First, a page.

Fresh off the heels of his trip to Japan, John Vetterli of Tenkara Guides gives us a glimpse of what tenkara is like in its native country. I asked John 3 quick questions that highlight some of this differences and similarities between American and Japanese approaches to tenkara fishing.
Jason: You recently returned from a trip to Japan where you fished alongside some of the world’s foremost tenkara anglers including Masami Sakakibara, Dr. Hisao Ishigaki, and Eiji Yamakawa. While some portray tenkara as a rigid regime, others see it as a flexible system. Based on your experiences in the birthplace of tenkara, what is your understanding of its underlying philosophy and how it’s practiced today?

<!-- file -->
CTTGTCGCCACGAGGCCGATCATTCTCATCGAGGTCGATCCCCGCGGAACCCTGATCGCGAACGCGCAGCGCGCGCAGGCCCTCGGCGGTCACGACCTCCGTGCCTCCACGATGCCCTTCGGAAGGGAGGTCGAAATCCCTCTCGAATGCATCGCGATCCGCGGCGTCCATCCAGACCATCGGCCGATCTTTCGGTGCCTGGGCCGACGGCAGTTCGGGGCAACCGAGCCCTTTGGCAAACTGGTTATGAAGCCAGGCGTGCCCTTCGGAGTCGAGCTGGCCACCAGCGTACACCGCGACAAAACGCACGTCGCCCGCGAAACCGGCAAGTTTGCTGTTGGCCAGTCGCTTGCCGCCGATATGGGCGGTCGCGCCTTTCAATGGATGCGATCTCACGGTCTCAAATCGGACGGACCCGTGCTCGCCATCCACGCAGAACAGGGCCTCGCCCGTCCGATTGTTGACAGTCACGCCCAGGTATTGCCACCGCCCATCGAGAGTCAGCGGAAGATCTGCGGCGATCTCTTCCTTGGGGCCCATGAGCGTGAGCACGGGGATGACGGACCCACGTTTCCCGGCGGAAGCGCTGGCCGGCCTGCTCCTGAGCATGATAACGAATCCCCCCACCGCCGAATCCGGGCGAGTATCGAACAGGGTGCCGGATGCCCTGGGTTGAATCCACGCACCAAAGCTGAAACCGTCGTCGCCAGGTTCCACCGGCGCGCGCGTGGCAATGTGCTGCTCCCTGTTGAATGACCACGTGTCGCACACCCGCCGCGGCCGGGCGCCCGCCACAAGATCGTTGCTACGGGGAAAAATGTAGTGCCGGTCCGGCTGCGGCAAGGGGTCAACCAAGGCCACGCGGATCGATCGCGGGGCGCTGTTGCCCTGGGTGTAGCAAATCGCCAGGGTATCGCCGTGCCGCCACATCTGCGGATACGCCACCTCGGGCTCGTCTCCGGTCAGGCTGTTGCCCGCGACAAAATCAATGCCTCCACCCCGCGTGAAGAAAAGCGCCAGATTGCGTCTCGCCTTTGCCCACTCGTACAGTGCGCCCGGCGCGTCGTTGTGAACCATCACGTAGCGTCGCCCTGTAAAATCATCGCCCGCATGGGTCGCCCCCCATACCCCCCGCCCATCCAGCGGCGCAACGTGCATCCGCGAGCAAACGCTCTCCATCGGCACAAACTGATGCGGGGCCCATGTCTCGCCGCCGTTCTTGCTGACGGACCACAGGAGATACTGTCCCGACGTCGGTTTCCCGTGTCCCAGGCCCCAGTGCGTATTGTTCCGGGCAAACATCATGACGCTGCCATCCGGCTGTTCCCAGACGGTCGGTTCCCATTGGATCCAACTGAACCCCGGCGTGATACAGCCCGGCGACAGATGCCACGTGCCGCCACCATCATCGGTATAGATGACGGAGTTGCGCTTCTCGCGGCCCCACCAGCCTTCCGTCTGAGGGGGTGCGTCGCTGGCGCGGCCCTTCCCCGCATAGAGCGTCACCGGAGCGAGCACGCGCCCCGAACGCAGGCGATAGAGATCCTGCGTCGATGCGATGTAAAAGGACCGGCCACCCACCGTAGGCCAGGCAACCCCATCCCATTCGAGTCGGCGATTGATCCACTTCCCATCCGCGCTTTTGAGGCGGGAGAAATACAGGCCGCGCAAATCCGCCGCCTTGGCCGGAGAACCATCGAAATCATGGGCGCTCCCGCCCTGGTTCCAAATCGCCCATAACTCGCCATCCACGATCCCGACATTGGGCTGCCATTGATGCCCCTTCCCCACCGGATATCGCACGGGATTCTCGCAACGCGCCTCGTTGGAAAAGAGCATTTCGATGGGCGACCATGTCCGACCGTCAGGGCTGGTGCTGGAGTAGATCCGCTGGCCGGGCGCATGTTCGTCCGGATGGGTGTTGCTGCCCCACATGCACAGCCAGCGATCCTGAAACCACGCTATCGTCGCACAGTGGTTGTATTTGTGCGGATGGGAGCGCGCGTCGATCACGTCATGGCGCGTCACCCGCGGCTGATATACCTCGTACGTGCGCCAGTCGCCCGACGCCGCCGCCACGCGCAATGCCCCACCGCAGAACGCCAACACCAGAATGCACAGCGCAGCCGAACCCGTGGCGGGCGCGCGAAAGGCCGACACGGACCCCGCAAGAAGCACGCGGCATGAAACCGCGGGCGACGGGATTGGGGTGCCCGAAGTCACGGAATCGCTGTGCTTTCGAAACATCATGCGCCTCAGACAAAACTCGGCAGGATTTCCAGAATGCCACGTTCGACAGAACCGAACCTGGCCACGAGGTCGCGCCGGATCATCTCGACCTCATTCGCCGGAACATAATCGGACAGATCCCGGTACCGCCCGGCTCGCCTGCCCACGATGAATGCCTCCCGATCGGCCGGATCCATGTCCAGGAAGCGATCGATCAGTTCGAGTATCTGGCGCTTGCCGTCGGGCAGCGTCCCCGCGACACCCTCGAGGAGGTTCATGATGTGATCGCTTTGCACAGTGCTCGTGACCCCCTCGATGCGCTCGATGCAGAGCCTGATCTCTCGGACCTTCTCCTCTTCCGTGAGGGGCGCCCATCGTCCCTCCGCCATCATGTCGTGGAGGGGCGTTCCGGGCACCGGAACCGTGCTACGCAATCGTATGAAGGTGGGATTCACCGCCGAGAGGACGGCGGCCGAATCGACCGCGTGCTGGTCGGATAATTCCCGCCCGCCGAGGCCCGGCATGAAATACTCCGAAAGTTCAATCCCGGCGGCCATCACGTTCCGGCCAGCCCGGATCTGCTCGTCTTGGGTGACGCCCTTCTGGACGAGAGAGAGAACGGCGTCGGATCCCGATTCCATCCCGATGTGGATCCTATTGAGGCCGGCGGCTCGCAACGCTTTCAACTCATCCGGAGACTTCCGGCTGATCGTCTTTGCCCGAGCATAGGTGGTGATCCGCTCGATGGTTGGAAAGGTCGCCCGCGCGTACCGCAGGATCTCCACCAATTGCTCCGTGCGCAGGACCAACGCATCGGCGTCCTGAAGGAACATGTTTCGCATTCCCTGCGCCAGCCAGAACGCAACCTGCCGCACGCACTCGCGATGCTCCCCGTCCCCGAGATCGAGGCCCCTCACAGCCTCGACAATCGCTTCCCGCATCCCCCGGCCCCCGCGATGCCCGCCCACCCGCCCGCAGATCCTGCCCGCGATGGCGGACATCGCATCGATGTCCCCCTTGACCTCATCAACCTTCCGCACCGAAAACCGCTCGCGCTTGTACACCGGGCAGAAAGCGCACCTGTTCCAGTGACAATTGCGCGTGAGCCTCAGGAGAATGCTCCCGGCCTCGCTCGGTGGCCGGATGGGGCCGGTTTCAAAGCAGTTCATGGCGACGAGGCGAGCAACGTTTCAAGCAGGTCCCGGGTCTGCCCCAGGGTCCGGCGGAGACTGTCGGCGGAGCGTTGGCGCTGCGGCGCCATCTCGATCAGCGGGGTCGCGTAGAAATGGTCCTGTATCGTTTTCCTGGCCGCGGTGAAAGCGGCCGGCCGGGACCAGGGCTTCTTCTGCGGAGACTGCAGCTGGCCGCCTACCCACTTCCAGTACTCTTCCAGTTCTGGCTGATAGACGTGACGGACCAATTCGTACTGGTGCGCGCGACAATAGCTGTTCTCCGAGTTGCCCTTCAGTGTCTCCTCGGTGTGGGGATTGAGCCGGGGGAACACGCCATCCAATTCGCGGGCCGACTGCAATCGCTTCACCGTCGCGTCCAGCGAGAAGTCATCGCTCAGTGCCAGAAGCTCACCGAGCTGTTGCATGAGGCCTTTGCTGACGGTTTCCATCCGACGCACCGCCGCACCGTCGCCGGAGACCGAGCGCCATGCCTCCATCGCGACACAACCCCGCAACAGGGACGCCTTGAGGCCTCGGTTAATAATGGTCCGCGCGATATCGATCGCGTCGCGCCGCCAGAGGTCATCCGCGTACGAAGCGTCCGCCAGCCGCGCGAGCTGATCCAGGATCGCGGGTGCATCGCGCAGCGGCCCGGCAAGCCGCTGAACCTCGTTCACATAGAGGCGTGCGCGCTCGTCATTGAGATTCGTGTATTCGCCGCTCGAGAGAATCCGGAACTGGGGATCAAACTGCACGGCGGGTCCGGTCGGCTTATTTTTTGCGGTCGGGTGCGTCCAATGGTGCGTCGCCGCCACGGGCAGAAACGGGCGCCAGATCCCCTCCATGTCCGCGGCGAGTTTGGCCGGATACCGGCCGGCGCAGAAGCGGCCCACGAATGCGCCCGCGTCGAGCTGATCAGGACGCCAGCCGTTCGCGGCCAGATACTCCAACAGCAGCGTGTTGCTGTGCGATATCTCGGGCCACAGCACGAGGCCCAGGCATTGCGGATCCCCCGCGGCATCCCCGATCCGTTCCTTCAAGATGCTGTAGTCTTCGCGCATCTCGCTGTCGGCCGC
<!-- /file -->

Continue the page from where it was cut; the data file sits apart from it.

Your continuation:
John: Don’t forget Horimichi Fuji. In America in particular, there are 2 defined camps of “this is tenkara, that is not”.
The group I will call Neo Tenkara Traditionalists, is taking a very narrow view of what tenkara really is, how it is practiced in its native country of origin, and what a “Tenkara Master” really is.
Tenkara in Japan is very fluid. There are people who fish with bead head weighted flies, dry flies, terrestrials, and kebari. Level lines, furled taper lines, tapered monofilament lines, quite a few people I met use regular western tapered leaders as a tenkara line. There is no hard-set rule about types of flies, types of lines, rods having some type of grip, etc. Saw quite a few seiryu rods being used as tenkara rods. The most common one I saw was the Diawa Rinfu.